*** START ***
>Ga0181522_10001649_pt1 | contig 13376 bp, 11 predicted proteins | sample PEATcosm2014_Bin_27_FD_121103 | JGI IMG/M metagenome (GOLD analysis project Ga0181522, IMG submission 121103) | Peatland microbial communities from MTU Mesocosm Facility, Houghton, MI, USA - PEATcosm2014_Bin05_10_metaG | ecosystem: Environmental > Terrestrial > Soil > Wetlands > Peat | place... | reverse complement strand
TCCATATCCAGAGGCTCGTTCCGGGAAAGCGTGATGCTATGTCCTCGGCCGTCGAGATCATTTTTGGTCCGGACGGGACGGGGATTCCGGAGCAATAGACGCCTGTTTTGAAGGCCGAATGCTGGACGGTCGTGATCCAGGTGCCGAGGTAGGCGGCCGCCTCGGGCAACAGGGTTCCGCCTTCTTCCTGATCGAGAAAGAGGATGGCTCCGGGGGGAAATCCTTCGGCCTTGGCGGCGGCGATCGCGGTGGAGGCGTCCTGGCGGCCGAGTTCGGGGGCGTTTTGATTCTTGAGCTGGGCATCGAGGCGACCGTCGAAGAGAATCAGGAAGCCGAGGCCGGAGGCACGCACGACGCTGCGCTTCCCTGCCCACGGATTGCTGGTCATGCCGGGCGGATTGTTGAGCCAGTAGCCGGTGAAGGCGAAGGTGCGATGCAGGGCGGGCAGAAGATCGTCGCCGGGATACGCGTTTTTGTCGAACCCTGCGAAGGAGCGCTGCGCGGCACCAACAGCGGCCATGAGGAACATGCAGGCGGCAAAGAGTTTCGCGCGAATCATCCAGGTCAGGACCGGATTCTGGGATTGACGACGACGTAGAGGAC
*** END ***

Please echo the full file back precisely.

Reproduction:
>Ga0181522_10001649_pt1 | contig 13376 bp, 11 predicted proteins | sample PEATcosm2014_Bin_27_FD_121103 | JGI IMG/M metagenome (GOLD analysis project Ga0181522, IMG submission 121103) | Peatland microbial communities from MTU Mesocosm Facility, Houghton, MI, USA - PEATcosm2014_Bin05_10_metaG | ecosystem: Environmental > Terrestrial > Soil > Wetlands > Peat | place... | reverse complement strand
TCCATATCCAGAGGCTCGTTCCGGGAAAGCGTGATGCTATGTCCTCGGCCGTCGAGATCATTTTTGGTCCGGACGGGACGGGGATTCCGGAGCAATAGACGCCTGTTTTGAAGGCCGAATGCTGGACGGTCGTGATCCAGGTGCCGAGGTAGGCGGCCGCCTCGGGCAACAGGGTTCCGCCTTCTTCCTGATCGAGAAAGAGGATGGCTCCGGGGGGAAATCCTTCGGCCTTGGCGGCGGCGATCGCGGTGGAGGCGTCCTGGCGGCCGAGTTCGGGGGCGTTTTGATTCTTGAGCTGGGCATCGAGGCGACCGTCGAAGAGAATCAGGAAGCCGAGGCCGGAGGCACGCACGACGCTGCGCTTCCCTGCCCACGGATTGCTGGTCATGCCGGGCGGATTGTTGAGCCAGTAGCCGGTGAAGGCGAAGGTGCGATGCAGGGCGGGCAGAAGATCGTCGCCGGGATACGCGTTTTTGTCGAACCCTGCGAAGGAGCGCTGCGCGGCACCAACAGCGGCCATGAGGAACATGCAGGCGGCAAAGAGTTTCGCGCGAATCATCCAGGTCAGGACCGGATTCTGGGATTGACGACGACGTAGAGGAC